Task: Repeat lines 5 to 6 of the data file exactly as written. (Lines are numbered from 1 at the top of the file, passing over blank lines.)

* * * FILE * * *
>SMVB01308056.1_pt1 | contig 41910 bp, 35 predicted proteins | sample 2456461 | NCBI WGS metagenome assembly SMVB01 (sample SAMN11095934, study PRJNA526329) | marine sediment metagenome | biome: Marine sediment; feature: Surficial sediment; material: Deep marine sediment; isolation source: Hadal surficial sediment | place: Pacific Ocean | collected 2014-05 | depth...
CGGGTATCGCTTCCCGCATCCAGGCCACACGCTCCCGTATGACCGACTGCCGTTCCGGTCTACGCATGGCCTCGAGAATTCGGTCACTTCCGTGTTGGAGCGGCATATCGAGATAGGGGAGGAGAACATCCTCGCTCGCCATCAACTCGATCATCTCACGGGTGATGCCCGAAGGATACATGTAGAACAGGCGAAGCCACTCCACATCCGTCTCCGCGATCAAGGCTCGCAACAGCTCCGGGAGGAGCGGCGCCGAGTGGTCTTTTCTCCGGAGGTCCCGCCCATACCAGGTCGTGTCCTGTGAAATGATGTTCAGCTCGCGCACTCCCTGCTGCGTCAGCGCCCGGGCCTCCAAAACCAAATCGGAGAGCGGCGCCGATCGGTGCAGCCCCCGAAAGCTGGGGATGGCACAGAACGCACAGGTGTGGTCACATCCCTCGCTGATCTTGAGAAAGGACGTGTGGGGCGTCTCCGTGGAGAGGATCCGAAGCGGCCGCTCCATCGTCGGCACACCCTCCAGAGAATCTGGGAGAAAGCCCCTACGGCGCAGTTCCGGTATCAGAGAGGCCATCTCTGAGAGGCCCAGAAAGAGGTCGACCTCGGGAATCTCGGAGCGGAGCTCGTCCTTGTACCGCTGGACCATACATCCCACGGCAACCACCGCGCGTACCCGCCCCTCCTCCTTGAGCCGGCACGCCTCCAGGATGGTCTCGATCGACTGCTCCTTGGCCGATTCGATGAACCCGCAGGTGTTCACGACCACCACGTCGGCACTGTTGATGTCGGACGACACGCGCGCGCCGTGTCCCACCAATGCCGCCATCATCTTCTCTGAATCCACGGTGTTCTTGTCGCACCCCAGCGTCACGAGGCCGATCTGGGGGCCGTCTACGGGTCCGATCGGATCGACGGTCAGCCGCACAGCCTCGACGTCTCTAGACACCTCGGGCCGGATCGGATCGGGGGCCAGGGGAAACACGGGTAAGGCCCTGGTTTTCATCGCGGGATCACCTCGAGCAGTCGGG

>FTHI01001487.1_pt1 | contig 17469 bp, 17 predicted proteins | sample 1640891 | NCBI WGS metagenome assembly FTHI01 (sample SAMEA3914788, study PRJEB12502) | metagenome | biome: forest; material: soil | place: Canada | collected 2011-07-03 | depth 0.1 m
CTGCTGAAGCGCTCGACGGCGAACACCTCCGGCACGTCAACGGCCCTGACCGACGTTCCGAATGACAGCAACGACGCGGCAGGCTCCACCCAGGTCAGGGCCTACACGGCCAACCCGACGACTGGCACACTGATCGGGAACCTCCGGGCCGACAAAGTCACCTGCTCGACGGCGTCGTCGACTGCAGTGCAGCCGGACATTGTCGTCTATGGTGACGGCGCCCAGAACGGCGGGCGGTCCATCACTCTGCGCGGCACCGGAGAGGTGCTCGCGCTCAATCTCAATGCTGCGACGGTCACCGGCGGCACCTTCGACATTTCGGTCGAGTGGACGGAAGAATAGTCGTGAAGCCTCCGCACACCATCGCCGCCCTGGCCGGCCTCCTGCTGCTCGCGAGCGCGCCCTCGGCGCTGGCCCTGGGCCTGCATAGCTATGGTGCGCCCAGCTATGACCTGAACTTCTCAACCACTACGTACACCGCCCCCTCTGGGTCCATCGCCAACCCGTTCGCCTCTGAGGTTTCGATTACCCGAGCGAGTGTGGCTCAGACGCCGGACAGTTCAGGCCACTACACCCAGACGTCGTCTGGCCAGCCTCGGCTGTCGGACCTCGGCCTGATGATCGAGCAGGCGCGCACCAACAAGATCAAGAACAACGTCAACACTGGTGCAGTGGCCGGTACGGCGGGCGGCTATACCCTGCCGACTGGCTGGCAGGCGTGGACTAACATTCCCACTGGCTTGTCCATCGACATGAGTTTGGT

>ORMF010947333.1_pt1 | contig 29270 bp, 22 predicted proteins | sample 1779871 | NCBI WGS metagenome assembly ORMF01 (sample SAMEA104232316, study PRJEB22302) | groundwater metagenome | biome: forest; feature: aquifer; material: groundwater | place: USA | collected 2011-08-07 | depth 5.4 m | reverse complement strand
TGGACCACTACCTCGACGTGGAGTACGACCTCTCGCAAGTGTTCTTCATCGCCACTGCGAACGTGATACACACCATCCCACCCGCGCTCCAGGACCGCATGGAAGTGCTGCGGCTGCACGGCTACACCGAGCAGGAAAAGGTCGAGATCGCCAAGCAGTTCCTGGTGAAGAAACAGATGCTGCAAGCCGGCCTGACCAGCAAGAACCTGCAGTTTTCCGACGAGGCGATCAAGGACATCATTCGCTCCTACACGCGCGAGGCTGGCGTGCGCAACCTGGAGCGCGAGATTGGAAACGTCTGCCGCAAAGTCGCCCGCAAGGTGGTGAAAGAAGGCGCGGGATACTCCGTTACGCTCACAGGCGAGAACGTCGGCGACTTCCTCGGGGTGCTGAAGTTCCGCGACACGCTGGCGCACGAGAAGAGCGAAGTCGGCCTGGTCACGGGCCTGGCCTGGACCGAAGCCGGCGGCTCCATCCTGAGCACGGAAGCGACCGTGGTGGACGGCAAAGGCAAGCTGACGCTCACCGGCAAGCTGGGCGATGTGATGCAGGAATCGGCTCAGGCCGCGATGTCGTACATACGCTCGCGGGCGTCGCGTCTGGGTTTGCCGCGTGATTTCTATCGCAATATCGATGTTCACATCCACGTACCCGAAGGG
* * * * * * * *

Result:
>ORMF010947333.1_pt1 | contig 29270 bp, 22 predicted proteins | sample 1779871 | NCBI WGS metagenome assembly ORMF01 (sample SAMEA104232316, study PRJEB22302) | groundwater metagenome | biome: forest; feature: aquifer; material: groundwater | place: USA | collected 2011-08-07 | depth 5.4 m | reverse complement strand
TGGACCACTACCTCGACGTGGAGTACGACCTCTCGCAAGTGTTCTTCATCGCCACTGCGAACGTGATACACACCATCCCACCCGCGCTCCAGGACCGCATGGAAGTGCTGCGGCTGCACGGCTACACCGAGCAGGAAAAGGTCGAGATCGCCAAGCAGTTCCTGGTGAAGAAACAGATGCTGCAAGCCGGCCTGACCAGCAAGAACCTGCAGTTTTCCGACGAGGCGATCAAGGACATCATTCGCTCCTACACGCGCGAGGCTGGCGTGCGCAACCTGGAGCGCGAGATTGGAAACGTCTGCCGCAAAGTCGCCCGCAAGGTGGTGAAAGAAGGCGCGGGATACTCCGTTACGCTCACAGGCGAGAACGTCGGCGACTTCCTCGGGGTGCTGAAGTTCCGCGACACGCTGGCGCACGAGAAGAGCGAAGTCGGCCTGGTCACGGGCCTGGCCTGGACCGAAGCCGGCGGCTCCATCCTGAGCACGGAAGCGACCGTGGTGGACGGCAAAGGCAAGCTGACGCTCACCGGCAAGCTGGGCGATGTGATGCAGGAATCGGCTCAGGCCGCGATGTCGTACATACGCTCGCGGGCGTCGCGTCTGGGTTTGCCGCGTGATTTCTATCGCAATATCGATGTTCACATCCACGTACCCGAAGGG